On a house visit in the rural mountainside community of Rayan, the first thing we notice is the man’s stumble as he walks into his home. Marcelino, a gentleman in his fifties, has a pronounced limp and winces with each step. He reports that he has had pain in his upper left leg for a month. Valentina, Rayan’s promotora (community health worker), asks Marcelino about his activities. Did he have an accident while attending to his animals? Did he fall down the narrow and steep paths that surround the community? Has he been sleeping the wrong way?
In much of the Sacred Valley, access to hospitals and clinics is limited. People in isolated communities such as Rayan often have scanty health knowledge. Sacred Valley Health provides basic health education and frontline care. Although Valentina and her fellow promotoras are not medical professionals, they provide first aid and share information on topics such as nutrition and disease-prevention. Promotoras make home visits to answer health questions and address health needs. They provide referrals to the nearest clinic when a patient’s condition indicates that he or she needs more advanced care.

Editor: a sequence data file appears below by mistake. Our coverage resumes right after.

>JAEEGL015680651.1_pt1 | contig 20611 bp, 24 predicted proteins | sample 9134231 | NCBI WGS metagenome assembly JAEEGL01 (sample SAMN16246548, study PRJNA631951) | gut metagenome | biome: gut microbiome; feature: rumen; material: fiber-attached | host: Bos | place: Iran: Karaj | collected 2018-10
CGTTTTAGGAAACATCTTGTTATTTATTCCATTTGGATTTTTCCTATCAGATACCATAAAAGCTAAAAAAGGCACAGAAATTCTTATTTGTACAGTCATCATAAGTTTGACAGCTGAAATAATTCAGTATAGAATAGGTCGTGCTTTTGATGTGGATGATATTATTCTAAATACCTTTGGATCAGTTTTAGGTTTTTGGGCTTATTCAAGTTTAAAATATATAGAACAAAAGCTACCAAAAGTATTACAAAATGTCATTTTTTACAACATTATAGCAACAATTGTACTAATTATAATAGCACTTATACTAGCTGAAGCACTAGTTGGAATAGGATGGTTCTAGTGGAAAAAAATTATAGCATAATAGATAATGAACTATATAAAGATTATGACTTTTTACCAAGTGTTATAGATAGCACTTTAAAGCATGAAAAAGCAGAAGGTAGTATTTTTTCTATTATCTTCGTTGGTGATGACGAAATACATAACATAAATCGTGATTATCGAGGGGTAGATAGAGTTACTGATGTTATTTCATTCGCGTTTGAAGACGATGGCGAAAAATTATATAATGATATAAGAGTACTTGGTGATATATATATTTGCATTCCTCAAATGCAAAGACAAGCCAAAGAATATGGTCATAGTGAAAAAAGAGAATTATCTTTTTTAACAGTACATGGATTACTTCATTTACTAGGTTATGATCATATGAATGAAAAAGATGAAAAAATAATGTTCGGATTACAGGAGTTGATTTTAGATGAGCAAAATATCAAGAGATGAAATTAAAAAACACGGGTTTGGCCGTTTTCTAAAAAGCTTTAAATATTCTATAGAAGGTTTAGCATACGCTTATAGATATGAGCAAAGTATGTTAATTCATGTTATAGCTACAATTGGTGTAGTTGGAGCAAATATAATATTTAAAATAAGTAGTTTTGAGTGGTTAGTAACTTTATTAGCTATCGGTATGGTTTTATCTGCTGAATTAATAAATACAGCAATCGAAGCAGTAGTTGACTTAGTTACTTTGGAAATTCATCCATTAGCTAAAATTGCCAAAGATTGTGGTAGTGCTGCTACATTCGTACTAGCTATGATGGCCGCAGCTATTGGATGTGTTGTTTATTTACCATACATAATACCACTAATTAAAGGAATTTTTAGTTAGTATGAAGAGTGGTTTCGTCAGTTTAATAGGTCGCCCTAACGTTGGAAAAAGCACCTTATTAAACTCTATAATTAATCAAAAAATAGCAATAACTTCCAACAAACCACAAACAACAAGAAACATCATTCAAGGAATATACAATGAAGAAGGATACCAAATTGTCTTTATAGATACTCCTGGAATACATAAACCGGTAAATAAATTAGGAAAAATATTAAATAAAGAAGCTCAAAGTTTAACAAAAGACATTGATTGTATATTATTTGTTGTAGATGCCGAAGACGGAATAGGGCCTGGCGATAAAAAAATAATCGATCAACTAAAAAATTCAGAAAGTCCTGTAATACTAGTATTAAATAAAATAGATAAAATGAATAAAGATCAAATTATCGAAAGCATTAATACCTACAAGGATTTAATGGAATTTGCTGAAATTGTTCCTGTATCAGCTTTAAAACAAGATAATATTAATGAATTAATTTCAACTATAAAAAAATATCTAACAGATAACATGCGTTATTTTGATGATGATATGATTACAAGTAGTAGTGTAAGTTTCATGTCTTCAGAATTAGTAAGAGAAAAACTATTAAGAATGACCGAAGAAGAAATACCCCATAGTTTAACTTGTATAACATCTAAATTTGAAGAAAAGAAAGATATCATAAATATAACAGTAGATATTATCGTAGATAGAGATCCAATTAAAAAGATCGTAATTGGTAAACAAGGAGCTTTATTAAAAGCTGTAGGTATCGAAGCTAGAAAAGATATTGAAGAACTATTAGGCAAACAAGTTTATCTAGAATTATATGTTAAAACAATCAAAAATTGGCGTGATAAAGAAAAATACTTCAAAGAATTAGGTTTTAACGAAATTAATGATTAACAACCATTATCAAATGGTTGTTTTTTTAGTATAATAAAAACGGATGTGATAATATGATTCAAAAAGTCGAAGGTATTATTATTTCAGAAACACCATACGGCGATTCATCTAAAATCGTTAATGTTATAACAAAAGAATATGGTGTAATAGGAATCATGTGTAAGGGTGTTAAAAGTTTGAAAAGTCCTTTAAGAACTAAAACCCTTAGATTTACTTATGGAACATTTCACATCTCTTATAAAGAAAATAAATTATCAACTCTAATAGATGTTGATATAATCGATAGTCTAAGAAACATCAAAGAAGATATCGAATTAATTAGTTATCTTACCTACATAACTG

Questioning patients about symptoms can save lives. When Valentina asks Marcelino about injuries preceding his leg pain, Marcelino points to a lesion on his foot that is clearly infected. “My leg stopped working around the same time that this cut happened.”
Valentina recognizes that Marcelino’s foot requires immediate medical attention. She convinces him to seek advanced care at a clinic before the infection worsens. Marcelino will receive appropriate treatment in a timely way because of Valentina’s gentle but persistent questioning.
– Written by Rosanna Giorlandino